Know your poor self as deeply as you can bear to. Know your own frailty and your own frame. Know how to laugh at the joke that is you. It is a very good joke.

Come more time, and a little age on your shoulders, you will want to die for something. Maybe you already do. God bless you.

I know the feeling. How small and ultimately insignificant is your little life in the scheme of things. How you ache for the picture to be bigger, for the story to be wider, for something to put it all together, and make it all make sense. How you want to go down fighting for a greater cause. How you want your tiny, rather wretched self to be swallowed up in something ineffable and all-consuming. How you want your one, precious life to be spent on the very best thing.

RussianSoldierWWIIFor this cause men leave all that is dear and familiar and hard-won, and fling themselves recklessly into battles that can’t be won. For this cause a boy will put all his hopes into the barrel of a gun and fire it into the nothingness and fall into the dirt with his life ebbing out. For this cause little bands of brothers will break themselves against the impossible fortresses of tyrants. For this cause young women in new bloom and old women with happy memories and strong, able men and small children have endured slow deaths and dismemberment and decades behind iron bars and gone out singing, singing.

All down the ages the world has been going to war. Because a man needs a thing higher than himself to spend himself on.

This is the one essential condition,” says Dostoevsky, “of human existence: that man should always be able to bow down to something infinitely greater. If men are deprived of the infinitely great, they will not go on living and will die of despair.”

This ambition to be given up entirely to something entirely beyond you is one of the dearest things about you. Never let anyone poison your mind with myths about your own importance, murmurings about your individual rights and your individual grievances. You are wise to know your own poverty and insufficiency. Never stop knowing it.

There are some other things you need to know, though. You need to know them before you spend yourself on what is not worthy of you. For only one thing is.

The first thing you need to know is the way that evil men can take your best and noblest ideals and exploit them to the detriment of everything you honor and admire. Are men filled with a hunger to be sacrificed grandly? The kings of the earth are eager with ideas for grand sacrifice. They are eager to utilize your goodwill and your humility and your willingness to offer unquestioning obedience, and a man who will be guided by them may soon find himself blowing away the brains of toddlers in a pool of blood in a rice paddy, caught in a war that no one wants to win.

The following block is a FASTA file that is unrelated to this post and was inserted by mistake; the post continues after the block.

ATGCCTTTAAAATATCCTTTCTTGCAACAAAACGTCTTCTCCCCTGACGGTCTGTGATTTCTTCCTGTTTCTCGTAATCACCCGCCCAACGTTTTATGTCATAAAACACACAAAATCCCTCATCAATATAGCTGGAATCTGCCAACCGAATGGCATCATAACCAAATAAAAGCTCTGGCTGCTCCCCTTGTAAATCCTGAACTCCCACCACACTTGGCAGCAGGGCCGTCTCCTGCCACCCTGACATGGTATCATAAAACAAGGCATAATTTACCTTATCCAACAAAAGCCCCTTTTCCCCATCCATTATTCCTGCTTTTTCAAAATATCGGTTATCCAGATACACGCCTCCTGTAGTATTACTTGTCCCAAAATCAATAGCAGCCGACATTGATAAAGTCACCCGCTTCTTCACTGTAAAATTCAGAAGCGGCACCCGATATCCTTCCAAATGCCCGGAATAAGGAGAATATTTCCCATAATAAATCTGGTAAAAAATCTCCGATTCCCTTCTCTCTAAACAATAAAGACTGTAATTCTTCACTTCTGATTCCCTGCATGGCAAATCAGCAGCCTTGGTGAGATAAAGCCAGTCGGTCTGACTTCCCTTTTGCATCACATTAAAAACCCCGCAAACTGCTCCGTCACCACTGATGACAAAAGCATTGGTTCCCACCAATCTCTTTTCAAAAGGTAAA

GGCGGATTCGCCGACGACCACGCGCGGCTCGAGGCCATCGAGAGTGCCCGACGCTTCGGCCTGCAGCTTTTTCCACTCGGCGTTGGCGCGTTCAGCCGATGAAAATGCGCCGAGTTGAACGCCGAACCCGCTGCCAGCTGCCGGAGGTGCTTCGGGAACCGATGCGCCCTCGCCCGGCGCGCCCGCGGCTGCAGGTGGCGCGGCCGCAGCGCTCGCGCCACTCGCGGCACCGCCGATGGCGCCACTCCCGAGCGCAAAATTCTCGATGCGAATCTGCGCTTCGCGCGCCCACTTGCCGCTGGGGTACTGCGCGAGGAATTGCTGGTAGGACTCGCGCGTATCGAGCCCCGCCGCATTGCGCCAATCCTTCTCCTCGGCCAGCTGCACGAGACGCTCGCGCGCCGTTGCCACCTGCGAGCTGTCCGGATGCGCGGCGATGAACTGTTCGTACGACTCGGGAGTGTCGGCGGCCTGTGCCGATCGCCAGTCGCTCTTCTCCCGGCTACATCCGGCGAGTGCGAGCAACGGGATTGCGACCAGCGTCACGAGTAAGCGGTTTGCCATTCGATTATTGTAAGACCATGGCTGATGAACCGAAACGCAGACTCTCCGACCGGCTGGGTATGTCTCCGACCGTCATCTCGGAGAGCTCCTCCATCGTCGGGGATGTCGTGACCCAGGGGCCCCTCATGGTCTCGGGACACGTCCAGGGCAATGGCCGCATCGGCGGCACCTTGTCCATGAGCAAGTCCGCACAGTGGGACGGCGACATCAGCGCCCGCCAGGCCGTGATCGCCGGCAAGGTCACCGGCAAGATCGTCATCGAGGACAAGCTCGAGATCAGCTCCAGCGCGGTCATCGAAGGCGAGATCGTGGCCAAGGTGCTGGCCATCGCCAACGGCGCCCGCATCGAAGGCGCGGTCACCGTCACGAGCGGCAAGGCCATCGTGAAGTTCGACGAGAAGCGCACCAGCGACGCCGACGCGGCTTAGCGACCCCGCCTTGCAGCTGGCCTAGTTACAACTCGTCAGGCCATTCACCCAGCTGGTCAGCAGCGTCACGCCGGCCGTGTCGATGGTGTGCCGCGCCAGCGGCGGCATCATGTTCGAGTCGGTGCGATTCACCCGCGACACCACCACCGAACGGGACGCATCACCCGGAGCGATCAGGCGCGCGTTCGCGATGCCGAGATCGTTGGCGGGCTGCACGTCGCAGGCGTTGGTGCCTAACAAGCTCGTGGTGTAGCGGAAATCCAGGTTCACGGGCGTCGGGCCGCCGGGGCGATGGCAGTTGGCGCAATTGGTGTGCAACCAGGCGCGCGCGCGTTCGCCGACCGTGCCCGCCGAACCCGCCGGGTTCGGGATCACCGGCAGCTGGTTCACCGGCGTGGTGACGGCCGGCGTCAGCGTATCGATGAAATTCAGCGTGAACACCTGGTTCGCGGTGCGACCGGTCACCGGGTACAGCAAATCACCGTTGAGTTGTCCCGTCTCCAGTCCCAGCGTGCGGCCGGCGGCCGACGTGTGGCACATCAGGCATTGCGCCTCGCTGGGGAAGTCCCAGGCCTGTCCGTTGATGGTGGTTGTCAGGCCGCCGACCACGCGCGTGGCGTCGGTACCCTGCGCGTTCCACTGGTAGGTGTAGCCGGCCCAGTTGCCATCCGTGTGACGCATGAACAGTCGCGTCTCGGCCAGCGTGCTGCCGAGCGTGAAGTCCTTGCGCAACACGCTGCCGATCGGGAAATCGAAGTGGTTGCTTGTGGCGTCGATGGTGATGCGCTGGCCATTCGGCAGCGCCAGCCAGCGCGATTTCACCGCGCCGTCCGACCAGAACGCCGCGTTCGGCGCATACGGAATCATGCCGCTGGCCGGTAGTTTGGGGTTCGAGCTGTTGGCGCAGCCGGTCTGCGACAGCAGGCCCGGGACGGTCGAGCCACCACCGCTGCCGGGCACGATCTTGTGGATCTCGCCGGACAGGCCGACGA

You do not owe your unquestioning obedience to that. Be sure you never offer that kind of allegiance to any of the rulers of the earth. A man may be weak and small, but his life, once he has given it up, is of great value, and may bring great ruin.

Nevertheless, you must not become less humble or less loyal because of this. You must not become embittered. The hunger in you is good. You have but to satisfy it with the thing that is right. You must offer your humility and your loyalty to a worthy commander. There is only one.

There is a second thing you need to know. It is the most important thing of all.

Ultimate heroism does not consist in dying for a thing, but in living for it.

Anyone can die. There is hype and adrenaline and suddenness and the strong, present sense of significance. The significance of death is rarely lost on anyone who comes to meet it face to face.

But to live something out, day in, day out, every tedious, monotonous, fearful, dull minute? Every morning to wake to the same alarm clock and fill your mouth with toothpaste and wear clothes you’ve worn a hundred other days and do the same tiresome work, and brush with the same tiresome people and greet all of this wearisome business with the same quiet joy, and seek in it the end that is higher than you?

Oh, that takes a hero. Oh, that takes a truly mighty man, a truly strong woman. Oh, that takes a power that is higher than you.